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Tuesday, 7 October 2014

Review: Zac and Mia by A.J Betts

bookreview Rating:image descriptionimage description
Title:Zac and Mia
Author:A.J. Betts
Publisher:Text Publishing
Publication Date:September 2nd 2014 (first published July 24th 2013)
Source:Netgalley
Format:e-galley
Pages:292

Goodreads-Amazon

"When I was little I believed in Jesus and Santa, spontaneous combustion, and the Loch Ness monster. Now I believe in science, statistics, and antibiotics." So says seventeen-year-old Zac Meier during a long, grueling leukemia treatment in Perth, Australia. A loud blast of Lady Gaga alerts him to the presence of Mia, the angry, not-at-all-stoic cancer patient in the room next door. Once released, the two near-strangers can't forget each other, even as they desperately try to resume normal lives. The story of their mysterious connection drives this unflinchingly tough, tender novel told in two voices.

Review
I received an e-galley of this book from NetGalley in exchange for an honest review. I expected to enjoy this book a lot more than I actually did. Hmm...I honestly have no clue how to describe the emotions that this novel evoked from me but I am going to try in the most coherent way possible.

When I initially started reading this, it felt very The-Fault-In-Our-Stars-esque to me and I loved it because that is one of my favourite books. Zac's tone was very humorous and he was instantly a likable character, much like Augustus Waters, though instead of having an obsession with metaphoric resonances, he had one with medical statistics. Zac was cute and annoying, he was cutely annoying and you just wanted to slap him but kiss and hug him and play call of duty with him and just forget the fact that he had leukemia. Mia, on the other hand, was the most frustrating and self-absorbed character ever. I wanted to kill her and then resurrect her to kill her again. She was SO selfish. I mean, I get that she had osteosarcoma and had to adjust to major lifestyle changes, especially the fact that she doesn't have her leg anymore but there she is, bitching about her 98% chance of cancer survival while everyone who has cancer realizes how lucky she is and would KILL to have her odds. I just could not for the life of me fathom how one human being could manage to be so dull and unsympathetic.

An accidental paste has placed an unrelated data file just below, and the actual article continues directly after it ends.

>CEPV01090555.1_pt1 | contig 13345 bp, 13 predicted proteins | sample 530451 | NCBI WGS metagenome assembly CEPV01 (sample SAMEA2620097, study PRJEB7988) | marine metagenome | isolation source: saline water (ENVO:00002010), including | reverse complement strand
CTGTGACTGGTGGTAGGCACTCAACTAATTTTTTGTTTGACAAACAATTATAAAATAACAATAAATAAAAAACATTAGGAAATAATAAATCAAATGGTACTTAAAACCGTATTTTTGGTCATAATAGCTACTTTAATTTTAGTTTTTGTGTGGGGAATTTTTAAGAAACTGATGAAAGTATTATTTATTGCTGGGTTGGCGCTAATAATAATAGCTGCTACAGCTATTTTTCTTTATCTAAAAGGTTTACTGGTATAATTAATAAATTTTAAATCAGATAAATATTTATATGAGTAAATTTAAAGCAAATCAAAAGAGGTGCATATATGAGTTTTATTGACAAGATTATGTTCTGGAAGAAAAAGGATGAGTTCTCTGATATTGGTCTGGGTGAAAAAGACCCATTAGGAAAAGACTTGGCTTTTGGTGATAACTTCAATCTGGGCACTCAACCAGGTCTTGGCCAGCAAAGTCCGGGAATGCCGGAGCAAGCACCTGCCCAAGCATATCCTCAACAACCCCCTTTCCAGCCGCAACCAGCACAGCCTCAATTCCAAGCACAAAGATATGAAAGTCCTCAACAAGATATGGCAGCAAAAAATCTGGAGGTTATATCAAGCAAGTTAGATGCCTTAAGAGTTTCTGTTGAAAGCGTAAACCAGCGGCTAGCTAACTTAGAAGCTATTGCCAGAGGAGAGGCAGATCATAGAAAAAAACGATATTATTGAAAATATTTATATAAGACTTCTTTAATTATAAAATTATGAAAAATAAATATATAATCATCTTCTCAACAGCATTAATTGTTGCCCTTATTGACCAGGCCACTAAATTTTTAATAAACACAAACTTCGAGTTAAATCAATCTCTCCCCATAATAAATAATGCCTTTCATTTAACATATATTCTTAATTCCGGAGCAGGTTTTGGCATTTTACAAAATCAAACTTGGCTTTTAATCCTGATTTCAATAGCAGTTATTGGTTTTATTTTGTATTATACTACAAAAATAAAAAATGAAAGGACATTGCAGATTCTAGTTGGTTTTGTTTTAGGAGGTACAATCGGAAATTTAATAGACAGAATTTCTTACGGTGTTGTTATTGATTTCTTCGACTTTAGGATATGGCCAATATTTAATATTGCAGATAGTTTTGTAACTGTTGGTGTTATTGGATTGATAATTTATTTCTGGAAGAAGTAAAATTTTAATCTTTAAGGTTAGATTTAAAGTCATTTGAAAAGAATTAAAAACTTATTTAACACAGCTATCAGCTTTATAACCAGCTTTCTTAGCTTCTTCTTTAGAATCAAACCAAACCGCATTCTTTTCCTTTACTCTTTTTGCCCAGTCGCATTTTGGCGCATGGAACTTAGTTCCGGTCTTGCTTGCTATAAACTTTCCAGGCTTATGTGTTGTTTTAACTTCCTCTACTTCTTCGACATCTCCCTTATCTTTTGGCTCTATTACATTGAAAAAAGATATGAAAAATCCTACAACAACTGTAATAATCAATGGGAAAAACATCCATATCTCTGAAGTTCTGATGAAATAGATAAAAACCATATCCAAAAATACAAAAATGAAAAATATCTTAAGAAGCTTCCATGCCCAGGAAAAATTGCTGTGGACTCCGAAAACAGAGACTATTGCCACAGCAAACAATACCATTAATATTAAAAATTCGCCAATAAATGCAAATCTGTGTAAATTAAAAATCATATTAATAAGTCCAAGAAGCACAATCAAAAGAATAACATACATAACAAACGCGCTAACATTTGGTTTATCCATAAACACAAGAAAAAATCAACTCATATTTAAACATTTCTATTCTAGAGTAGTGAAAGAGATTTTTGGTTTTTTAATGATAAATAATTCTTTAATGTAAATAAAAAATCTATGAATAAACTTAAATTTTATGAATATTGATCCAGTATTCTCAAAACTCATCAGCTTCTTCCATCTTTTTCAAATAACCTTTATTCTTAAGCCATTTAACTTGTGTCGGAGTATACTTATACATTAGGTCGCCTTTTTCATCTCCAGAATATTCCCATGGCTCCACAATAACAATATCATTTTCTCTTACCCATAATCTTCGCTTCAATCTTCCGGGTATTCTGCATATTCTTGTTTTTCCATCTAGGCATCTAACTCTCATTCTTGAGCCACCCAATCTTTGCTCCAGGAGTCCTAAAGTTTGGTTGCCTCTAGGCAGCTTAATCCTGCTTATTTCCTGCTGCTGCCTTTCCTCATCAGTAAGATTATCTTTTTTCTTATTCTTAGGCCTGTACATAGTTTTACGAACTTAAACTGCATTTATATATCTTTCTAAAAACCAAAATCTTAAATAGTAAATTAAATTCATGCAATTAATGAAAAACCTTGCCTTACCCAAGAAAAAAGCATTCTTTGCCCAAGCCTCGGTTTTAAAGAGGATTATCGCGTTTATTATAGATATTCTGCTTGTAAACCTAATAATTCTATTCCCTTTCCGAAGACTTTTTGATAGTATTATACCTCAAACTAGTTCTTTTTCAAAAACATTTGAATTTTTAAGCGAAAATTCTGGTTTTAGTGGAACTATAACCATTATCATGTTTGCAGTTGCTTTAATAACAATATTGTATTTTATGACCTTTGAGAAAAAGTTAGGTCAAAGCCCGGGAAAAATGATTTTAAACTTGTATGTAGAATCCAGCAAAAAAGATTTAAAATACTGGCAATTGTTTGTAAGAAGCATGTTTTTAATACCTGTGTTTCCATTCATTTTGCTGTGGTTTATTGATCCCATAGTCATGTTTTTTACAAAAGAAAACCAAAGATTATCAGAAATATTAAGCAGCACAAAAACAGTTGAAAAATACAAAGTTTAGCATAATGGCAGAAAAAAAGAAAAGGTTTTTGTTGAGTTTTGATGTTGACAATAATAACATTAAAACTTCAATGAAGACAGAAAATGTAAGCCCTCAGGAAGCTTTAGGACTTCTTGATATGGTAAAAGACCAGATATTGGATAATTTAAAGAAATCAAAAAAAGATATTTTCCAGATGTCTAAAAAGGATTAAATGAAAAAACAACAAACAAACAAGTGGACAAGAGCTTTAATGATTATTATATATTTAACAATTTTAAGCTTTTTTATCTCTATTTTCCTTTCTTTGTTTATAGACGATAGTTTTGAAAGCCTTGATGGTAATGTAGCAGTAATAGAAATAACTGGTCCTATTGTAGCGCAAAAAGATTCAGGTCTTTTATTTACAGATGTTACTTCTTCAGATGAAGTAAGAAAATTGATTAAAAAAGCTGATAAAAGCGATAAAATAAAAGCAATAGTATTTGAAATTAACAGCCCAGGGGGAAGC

This novel has a lot of really weird quirks that just grabbed me. For example, the title of the book is "Zac and Mia" and also, the book is separated into three sections: Zac, And, Mia. In the first part, Zac is the sole narrator. In the second part, Zac and Mia dual narrate and in the third part, it's all annoying-as-hell Mia, all the time. It was different and really intrigued me. I also enjoyed Zac and Mia's way of communication while they're stuck in the hospital; there's literally a wall between them and they knock on it like it's their own form of morse code. That was just so adorable!

The character development in the story was phenomenal, particularly for Mia. At the beginning of the book, everything that came out of her mouth made me want to strangle her. At the end of the book, she was mildly annoying but not nearly as much as she had been at the start. She was a completely new person, less shallow and dare I say lovable. Though character development was great, I didn't really get what Zac and Mia had together. They barely knew each other and what time they spent chatting over Facebook in the hospital, Mia insulted Zac for most of it. Even when they were out of the hospital, there really was no romantic connection, there wasn't really much of a friendship. I didn't really understand how their relationship escalated the way it did, to the point where Mia depended on Zac. I just didn't feel their friendship/relationship or whatever it was.

The premise of the novel was very raw and had to deal with very real topics and I think that it flowed well and it made sense but I do not feel like the issue in the story was handled very well. I don't think that this book did anything for me, mostly because the ending was so abrupt and did not solve the problem. The problem was left wide open and there was no sense of closure that should come with stand-alone books. Many questions were left unanswered, both about the health and romance of the main characters and that was not okay with me.

This book was quick to read but it fell short for me, I just did not connect and I decided to give it 2 cupcakes.



Final Sentence of the Book
And I am the luckiest.


Read if you enjoy...

Contemporary~Serious Issues



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